I suddenly had this strong feeling that if only I could visit St. John in San Fransisco my John would become Orthodox. Then I remembered the flight voucher. I didn’t think there would be any available flights to California since the voucher seemed quite limited. I wanted to get out of bed and check online for a ticket right then but I made myself practice a little self-control and wait until morning.
The next morning I found an available flight to San Fransisco that the voucher covered. We were about three weeks away from moving to South Korea, so I knew I needed to act fast. I checked the dates for that coming weekend and lo and behold, what day would I arrive? July 2. I was flabbergasted, the saint’s own feast day. St. John had set that up, I felt. I couldn’t believe it, truly I was being shown just what a “wonderworker” this holy man was.
I arrived at the cathedral and spent as much time there as I was able – whenever the doors were open. I prayed and lit candles. I lovingly kissed the saint’s relics. And I simply stood and looked on him with a great deal of awe and admiration. I felt reassured that through the prayers of this great saint my husband’s heart would be softened and his mind would be enlightened.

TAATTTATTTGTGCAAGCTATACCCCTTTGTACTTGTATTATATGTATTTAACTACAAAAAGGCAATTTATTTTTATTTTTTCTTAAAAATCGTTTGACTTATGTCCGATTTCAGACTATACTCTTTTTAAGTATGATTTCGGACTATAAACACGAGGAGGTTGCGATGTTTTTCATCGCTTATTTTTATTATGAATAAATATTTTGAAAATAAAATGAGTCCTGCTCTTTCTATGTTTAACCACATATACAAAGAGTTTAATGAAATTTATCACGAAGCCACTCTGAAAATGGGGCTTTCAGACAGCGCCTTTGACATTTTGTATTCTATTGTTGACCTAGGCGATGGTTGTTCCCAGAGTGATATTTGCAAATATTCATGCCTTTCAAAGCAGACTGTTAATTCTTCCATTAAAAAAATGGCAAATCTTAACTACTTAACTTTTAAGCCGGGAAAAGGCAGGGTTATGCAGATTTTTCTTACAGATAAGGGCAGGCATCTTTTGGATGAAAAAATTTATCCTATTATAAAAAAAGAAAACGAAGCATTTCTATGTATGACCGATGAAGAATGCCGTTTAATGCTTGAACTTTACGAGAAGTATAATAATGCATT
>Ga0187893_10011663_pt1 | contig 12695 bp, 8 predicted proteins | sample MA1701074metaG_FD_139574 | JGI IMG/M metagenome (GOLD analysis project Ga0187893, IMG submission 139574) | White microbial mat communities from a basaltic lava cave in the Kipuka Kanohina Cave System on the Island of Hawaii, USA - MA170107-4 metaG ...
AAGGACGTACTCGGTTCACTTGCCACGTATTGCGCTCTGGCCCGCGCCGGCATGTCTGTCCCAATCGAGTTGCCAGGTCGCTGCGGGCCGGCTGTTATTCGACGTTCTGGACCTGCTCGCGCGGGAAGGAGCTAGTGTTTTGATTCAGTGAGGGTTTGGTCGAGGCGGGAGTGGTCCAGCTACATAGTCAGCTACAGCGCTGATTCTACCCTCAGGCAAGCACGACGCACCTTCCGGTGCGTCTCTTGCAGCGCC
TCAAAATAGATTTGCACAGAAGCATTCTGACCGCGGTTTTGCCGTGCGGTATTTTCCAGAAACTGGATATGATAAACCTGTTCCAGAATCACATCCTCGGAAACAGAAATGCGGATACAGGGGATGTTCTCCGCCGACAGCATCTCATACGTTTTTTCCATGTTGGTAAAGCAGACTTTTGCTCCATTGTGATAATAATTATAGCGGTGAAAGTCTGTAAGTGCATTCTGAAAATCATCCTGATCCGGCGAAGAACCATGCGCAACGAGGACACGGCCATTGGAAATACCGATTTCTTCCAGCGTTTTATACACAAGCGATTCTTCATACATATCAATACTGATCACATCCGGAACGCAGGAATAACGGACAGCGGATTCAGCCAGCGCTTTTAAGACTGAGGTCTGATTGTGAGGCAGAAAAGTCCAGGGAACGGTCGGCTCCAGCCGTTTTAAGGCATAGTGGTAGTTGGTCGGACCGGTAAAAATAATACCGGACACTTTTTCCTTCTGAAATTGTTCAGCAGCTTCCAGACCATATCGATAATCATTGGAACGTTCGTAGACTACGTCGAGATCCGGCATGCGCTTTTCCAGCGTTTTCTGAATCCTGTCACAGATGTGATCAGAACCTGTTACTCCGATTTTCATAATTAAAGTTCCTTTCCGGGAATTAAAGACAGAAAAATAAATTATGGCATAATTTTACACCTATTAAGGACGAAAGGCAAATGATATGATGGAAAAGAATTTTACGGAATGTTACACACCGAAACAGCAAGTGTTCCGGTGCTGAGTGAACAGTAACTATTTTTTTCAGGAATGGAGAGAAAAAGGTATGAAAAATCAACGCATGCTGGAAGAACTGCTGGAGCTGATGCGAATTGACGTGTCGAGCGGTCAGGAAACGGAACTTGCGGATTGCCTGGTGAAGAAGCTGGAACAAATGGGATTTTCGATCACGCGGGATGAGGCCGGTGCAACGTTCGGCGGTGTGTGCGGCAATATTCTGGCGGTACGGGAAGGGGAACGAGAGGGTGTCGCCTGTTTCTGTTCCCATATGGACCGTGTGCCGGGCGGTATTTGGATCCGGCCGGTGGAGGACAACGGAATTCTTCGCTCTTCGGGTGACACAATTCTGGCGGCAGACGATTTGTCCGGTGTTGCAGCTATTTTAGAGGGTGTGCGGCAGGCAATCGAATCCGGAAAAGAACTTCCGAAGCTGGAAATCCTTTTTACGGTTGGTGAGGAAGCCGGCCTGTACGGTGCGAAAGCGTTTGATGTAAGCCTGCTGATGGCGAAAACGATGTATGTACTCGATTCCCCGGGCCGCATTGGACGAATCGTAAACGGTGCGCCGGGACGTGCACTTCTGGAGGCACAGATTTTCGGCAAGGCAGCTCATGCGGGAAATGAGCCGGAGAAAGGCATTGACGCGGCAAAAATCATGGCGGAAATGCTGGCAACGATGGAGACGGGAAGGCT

On my last visit to the Joy of All who Sorrow cathedral (where St. John rests) I met a wonderful priestmonk, Fr. James, and even greater blessings unfolded. He was there with a Greek family from Canada and he took us all to the Old Cathedral (where St. John served), served a moleben, prayed over us individually with St. John’s Bishop’s mantle, and then took me to St. Tikhon’s orphanage where I was able to see St. John’s cell, sit in his chair, and venerate in his chapel. I was so overwhelmed with all the blessings St. John sent me. How could I doubt for a second that my husband wouldn’t be completely transformed through this saint’s prayers? Of course in the months that followed I was impatient and discouraged my husband didn’t seem changed. But I didn’t understand that we become blind to the spiritual transformation of a person when we have particular expectations of them.
John took longer to come around than I wanted, but in October of the same year he began coming to the Orthodox church where we were living in South Korea, and even started fasting. The day I saw him using a prayer rope on our way home from work, however, was the day I realized St. John’s prayers had finally fully penetrated my husband’s heart and I was ashamed I ever doubted the saint, that great wonderworker and superb servant of Christ. I wish I could say my “unbelieving” husband was sanctified by his “believing” wife, but in truth my husband was “sanctified” by the prayers of one who became sanctified even in our latter times.
And that is how St. John Maximovitch became, or rather offered himself as, our “slava.” May we have his blessing!
UPDATE: Here is a wonderful video about the uncovering of St. John’s incorrupt relics. I highly recommend it.